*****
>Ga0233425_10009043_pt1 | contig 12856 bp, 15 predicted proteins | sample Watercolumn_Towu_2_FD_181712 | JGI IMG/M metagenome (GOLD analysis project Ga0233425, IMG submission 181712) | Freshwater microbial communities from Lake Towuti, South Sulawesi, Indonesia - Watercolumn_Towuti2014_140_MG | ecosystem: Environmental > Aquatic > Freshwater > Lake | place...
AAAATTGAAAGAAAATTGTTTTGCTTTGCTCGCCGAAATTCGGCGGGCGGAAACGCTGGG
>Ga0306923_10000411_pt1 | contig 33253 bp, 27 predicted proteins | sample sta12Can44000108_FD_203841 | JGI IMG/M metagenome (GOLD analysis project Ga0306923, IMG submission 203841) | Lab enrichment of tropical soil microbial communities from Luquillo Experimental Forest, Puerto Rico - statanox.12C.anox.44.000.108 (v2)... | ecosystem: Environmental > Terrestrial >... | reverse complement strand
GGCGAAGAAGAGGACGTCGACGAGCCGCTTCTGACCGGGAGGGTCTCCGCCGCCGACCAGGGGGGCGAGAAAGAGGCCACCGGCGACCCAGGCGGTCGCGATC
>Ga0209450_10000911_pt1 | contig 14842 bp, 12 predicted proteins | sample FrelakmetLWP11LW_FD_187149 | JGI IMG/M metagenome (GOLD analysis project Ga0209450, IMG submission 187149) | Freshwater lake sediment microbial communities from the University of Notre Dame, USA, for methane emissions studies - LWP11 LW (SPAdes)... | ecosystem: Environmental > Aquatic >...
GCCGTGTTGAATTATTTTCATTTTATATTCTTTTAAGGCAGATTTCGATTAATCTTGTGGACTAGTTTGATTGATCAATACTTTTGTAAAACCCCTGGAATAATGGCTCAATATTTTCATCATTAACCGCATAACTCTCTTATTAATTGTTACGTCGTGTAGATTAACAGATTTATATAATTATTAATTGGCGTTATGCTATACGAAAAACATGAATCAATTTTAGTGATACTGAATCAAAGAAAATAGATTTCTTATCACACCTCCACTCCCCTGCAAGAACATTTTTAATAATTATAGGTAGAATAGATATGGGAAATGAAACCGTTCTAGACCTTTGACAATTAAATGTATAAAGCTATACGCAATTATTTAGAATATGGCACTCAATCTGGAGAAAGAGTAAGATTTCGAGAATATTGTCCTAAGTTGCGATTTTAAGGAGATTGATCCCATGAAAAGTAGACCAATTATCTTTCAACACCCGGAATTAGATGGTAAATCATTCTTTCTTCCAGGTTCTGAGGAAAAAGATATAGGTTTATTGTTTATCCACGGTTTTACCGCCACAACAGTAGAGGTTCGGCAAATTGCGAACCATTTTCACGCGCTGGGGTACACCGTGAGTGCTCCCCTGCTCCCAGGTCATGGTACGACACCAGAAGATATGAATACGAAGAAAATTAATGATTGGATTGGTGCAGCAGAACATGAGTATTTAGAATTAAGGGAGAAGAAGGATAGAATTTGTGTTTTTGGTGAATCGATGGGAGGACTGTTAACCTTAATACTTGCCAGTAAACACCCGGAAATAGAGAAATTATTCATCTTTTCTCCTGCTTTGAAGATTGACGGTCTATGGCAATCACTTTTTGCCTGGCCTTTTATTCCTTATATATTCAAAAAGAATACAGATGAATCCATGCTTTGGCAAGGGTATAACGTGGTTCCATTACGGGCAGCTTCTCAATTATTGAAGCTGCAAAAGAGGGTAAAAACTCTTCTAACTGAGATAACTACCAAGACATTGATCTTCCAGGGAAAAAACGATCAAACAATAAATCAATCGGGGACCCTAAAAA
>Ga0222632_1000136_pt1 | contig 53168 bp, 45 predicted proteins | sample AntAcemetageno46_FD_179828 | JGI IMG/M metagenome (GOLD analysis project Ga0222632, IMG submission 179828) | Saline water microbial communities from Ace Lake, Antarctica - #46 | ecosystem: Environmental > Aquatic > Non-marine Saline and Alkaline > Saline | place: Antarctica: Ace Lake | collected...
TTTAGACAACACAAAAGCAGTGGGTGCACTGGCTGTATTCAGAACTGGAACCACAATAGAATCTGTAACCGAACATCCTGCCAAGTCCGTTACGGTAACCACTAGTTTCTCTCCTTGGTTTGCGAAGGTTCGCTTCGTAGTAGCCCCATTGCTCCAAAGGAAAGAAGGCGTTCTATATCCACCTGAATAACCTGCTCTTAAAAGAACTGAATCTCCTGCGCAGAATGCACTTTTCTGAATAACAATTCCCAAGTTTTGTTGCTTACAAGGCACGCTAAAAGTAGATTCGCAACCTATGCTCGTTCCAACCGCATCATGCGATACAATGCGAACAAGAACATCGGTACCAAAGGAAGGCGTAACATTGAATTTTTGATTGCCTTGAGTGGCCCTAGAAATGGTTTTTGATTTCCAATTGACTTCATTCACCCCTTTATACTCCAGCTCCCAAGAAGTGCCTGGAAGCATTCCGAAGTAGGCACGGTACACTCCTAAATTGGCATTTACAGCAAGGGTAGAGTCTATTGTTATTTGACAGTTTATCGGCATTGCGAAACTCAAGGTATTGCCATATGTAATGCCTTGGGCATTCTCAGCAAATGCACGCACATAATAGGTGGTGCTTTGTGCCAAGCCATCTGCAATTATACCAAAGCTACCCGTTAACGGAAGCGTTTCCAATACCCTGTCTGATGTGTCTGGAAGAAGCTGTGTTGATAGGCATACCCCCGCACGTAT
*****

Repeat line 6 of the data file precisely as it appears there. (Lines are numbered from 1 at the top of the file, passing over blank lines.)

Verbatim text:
GCCGTGTTGAATTATTTTCATTTTATATTCTTTTAAGGCAGATTTCGATTAATCTTGTGGACTAGTTTGATTGATCAATACTTTTGTAAAACCCCTGGAATAATGGCTCAATATTTTCATCATTAACCGCATAACTCTCTTATTAATTGTTACGTCGTGTAGATTAACAGATTTATATAATTATTAATTGGCGTTATGCTATACGAAAAACATGAATCAATTTTAGTGATACTGAATCAAAGAAAATAGATTTCTTATCACACCTCCACTCCCCTGCAAGAACATTTTTAATAATTATAGGTAGAATAGATATGGGAAATGAAACCGTTCTAGACCTTTGACAATTAAATGTATAAAGCTATACGCAATTATTTAGAATATGGCACTCAATCTGGAGAAAGAGTAAGATTTCGAGAATATTGTCCTAAGTTGCGATTTTAAGGAGATTGATCCCATGAAAAGTAGACCAATTATCTTTCAACACCCGGAATTAGATGGTAAATCATTCTTTCTTCCAGGTTCTGAGGAAAAAGATATAGGTTTATTGTTTATCCACGGTTTTACCGCCACAACAGTAGAGGTTCGGCAAATTGCGAACCATTTTCACGCGCTGGGGTACACCGTGAGTGCTCCCCTGCTCCCAGGTCATGGTACGACACCAGAAGATATGAATACGAAGAAAATTAATGATTGGATTGGTGCAGCAGAACATGAGTATTTAGAATTAAGGGAGAAGAAGGATAGAATTTGTGTTTTTGGTGAATCGATGGGAGGACTGTTAACCTTAATACTTGCCAGTAAACACCCGGAAATAGAGAAATTATTCATCTTTTCTCCTGCTTTGAAGATTGACGGTCTATGGCAATCACTTTTTGCCTGGCCTTTTATTCCTTATATATTCAAAAAGAATACAGATGAATCCATGCTTTGGCAAGGGTATAACGTGGTTCCATTACGGGCAGCTTCTCAATTATTGAAGCTGCAAAAGAGGGTAAAAACTCTTCTAACTGAGATAACTACCAAGACATTGATCTTCCAGGGAAAAAACGATCAAACAATAAATCAATCGGGGACCCTAAAAA